(Warning: This could be a long story...sorry about that.)
In April, I started experiencing unexplainable abdominal pain. It could show up any time of the day but was usually most severe right after I ate and in the evening. I felt tired a lot of the time and I lost my appetite. I blew it all off as a bug or a weird phase and I just kept on plugging through life.
Two months later things had not really changed and my husband and mother were noticing and beginning to be concerned. The symptoms became more and more severe until I was rushing for a hot bath after dinner most nights to combat the abdominal discomfort. I became very cautious about what I would eat because many foods just caused me too much pain if I ate them. I also noticed my sense of taste had altered -- foods just didn't really taste good anymore and I had a weird metallic flavor in my mouth all the time (kind of like I was constantly sucking on a penny).
In June I finally went to see my doctor. She is a great physician and I've always liked her even though I (thankfully) don't see her very often. She listened to my symptoms, poked around on my tender tummy and sent me for a CT scan of the abdomen. That afternoon she called with the results. I had a massively inflamed colon and needed to see a gastroenterologist. We went through a bunch of additional testing (blood samples, urine samples, stool samples -- oh the joy) and I headed to another doctor.
Long story short, I had a colonoscopy last Friday. I am told that for most people that procedure is no big deal but I spent the night before trying (eventually unsuccessfully) to keep down the prep that you have to drink to flush your colon and then two excruciating hours after the colonoscopy pacing my hospital room waiting for my colon/stomach to release the air that had been pumped into them during the procedure. I have never experienced so much pain in my life (sorry if you have to have a colonoscopy any time soon -- I hear for most people that it really isn't awful at all).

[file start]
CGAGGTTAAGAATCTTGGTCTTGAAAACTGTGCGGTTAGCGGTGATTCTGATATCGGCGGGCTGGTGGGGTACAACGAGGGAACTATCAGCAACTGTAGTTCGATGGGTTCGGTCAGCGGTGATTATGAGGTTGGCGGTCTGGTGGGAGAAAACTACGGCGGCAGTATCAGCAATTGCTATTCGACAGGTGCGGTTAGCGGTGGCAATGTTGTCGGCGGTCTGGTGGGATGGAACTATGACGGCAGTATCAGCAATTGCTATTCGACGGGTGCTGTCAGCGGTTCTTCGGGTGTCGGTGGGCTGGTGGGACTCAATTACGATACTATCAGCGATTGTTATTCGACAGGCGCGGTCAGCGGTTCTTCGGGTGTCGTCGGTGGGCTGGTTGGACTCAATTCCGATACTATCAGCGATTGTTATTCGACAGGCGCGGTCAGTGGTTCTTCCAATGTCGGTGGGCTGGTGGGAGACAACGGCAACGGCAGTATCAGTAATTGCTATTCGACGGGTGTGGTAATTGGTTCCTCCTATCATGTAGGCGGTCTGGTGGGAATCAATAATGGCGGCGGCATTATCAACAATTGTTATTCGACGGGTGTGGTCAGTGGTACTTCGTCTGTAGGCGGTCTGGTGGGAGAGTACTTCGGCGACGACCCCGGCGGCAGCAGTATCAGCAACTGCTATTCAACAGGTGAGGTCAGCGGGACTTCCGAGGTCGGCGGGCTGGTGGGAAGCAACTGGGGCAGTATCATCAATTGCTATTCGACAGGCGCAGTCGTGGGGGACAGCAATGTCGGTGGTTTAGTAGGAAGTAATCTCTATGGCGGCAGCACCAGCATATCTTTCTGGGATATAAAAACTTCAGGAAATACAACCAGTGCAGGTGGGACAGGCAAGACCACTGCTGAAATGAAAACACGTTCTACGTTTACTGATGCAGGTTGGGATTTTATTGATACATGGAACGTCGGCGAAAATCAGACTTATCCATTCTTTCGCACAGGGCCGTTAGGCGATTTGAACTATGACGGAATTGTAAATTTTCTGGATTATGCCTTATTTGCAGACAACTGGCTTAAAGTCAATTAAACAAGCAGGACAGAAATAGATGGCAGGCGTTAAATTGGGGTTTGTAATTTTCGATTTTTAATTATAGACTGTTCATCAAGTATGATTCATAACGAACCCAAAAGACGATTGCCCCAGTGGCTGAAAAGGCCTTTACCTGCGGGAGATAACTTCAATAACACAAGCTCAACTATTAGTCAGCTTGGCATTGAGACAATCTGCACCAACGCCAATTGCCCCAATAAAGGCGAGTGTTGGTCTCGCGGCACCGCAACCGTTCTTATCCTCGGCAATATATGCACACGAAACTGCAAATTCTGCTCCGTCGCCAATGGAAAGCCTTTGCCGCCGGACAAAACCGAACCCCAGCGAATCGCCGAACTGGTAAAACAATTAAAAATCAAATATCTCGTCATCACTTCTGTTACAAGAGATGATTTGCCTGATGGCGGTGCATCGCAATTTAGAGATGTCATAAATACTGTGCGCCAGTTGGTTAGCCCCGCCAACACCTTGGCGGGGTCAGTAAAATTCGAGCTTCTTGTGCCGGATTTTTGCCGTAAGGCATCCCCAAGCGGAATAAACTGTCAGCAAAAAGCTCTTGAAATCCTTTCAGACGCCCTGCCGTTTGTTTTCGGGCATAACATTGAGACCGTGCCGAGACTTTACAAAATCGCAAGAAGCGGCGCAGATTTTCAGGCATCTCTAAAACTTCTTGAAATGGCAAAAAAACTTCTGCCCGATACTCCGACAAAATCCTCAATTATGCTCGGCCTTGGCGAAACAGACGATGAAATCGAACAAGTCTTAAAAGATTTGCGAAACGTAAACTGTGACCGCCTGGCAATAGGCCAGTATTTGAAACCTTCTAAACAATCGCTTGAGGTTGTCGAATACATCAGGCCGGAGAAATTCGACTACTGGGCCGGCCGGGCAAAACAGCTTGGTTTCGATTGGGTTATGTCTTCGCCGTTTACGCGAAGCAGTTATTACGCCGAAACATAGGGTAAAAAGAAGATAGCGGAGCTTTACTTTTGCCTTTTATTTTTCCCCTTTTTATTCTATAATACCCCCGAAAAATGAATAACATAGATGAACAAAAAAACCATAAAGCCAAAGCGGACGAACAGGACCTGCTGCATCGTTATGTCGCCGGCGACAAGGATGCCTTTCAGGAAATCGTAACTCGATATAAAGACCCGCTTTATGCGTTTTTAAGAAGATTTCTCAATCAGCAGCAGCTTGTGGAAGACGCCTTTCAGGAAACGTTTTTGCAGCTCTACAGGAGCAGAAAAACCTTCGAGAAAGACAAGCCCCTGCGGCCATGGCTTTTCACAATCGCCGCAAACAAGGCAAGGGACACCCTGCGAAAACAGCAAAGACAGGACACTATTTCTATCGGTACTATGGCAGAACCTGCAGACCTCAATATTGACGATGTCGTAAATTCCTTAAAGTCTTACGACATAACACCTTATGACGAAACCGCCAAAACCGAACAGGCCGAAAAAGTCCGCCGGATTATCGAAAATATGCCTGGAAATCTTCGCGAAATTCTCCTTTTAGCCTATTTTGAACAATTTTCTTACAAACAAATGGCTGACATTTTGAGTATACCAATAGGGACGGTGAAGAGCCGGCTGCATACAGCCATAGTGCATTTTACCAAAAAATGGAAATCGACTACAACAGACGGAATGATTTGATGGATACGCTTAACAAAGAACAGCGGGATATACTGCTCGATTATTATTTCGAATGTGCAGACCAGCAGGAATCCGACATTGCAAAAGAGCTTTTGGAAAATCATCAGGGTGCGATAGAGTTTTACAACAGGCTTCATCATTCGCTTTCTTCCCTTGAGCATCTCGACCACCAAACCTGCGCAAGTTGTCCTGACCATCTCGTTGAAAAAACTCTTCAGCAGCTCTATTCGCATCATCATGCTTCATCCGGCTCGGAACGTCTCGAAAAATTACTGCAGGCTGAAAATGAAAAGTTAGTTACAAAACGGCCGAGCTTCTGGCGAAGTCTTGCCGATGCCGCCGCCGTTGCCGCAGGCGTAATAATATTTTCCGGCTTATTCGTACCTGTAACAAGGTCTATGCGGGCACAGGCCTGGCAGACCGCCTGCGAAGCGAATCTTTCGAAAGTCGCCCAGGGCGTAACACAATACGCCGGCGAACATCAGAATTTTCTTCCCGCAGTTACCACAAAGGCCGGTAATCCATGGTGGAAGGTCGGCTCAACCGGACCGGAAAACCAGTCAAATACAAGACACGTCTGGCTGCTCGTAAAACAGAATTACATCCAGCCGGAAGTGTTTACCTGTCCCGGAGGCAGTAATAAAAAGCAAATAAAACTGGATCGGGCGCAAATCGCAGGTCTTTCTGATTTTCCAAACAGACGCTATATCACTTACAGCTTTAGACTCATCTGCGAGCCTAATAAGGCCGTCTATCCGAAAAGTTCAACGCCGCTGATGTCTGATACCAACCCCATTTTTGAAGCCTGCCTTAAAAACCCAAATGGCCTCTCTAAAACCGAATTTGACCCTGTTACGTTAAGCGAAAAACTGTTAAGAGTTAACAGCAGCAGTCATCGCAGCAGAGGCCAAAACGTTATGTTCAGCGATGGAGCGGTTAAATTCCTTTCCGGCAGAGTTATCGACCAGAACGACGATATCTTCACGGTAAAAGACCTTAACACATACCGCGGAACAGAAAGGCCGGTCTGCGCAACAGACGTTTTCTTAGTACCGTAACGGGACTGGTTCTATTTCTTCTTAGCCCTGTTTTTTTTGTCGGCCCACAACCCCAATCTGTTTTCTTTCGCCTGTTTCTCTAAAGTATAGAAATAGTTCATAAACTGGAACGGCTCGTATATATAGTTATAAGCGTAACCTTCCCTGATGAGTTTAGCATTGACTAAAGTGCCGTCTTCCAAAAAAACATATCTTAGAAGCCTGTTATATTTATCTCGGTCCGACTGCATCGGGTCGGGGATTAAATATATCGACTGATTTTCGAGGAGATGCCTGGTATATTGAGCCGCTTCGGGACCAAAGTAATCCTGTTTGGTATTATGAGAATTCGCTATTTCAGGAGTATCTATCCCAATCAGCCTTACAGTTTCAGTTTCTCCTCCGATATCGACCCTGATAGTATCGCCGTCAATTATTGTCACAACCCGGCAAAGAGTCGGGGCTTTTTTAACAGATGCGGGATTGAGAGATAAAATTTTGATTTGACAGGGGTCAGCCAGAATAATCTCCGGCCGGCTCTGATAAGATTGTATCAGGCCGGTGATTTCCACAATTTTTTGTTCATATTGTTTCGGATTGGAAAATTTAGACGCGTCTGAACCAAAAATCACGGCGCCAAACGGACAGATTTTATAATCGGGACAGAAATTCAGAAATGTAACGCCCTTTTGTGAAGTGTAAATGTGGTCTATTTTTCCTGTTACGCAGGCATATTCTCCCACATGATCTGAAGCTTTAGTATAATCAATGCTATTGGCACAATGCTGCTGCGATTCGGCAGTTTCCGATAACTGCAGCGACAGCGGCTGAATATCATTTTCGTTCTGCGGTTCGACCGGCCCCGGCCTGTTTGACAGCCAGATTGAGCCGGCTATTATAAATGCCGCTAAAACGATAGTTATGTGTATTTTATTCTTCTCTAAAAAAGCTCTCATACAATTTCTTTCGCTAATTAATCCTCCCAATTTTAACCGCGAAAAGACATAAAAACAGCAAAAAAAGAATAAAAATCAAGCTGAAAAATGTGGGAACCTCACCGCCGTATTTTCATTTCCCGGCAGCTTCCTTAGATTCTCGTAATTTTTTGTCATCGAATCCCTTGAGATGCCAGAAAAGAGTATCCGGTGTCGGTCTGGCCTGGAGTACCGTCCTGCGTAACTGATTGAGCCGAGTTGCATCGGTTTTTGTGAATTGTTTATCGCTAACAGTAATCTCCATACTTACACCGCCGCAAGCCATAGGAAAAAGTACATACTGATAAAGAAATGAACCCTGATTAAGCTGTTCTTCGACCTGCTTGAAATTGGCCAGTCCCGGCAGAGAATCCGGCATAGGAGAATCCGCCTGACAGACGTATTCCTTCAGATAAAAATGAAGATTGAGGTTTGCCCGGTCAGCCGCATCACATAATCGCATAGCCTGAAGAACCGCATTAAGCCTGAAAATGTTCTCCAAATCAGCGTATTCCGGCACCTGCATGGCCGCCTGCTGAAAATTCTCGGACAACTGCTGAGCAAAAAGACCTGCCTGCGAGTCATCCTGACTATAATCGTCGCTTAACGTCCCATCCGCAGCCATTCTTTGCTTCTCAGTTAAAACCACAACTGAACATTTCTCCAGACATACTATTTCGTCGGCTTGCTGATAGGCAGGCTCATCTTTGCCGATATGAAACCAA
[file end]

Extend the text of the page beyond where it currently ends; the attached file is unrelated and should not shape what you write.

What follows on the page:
My incredible gastroenterologist, Dr. Karnam (who called me sweetheart over and over and has a delicious East Indian accent...love that guy!) informed me that I have one of the worst cases of Crohn's disease he has ever seen.
<-----------------------------This is what a normal healthy colon is supposed to look like.
These are the pictures of my colon (never thought we would be so personal here on my sweet little blog now did you?).
I have ulcers on top of ulcers and parts of my colon are so constricted that Dr. Karnam wondered how anything has been getting through at all.
The first day that I went to see my regular doctor (way back in June) I knew there was something very wrong (you don't usually have CT scans for nothing...besides her face just said "something is not right here"). After that first visit, I had been in the yard pulling weeds that afternoon when suddenly into my mind flashed the words, "You have Crohn's Disease." That felt so true and right that I have had no doubt since that moment what the problem was. I hurried into the house and read everything I could find about the disease because, to be honest, I knew absolutely nothing about it before that moment.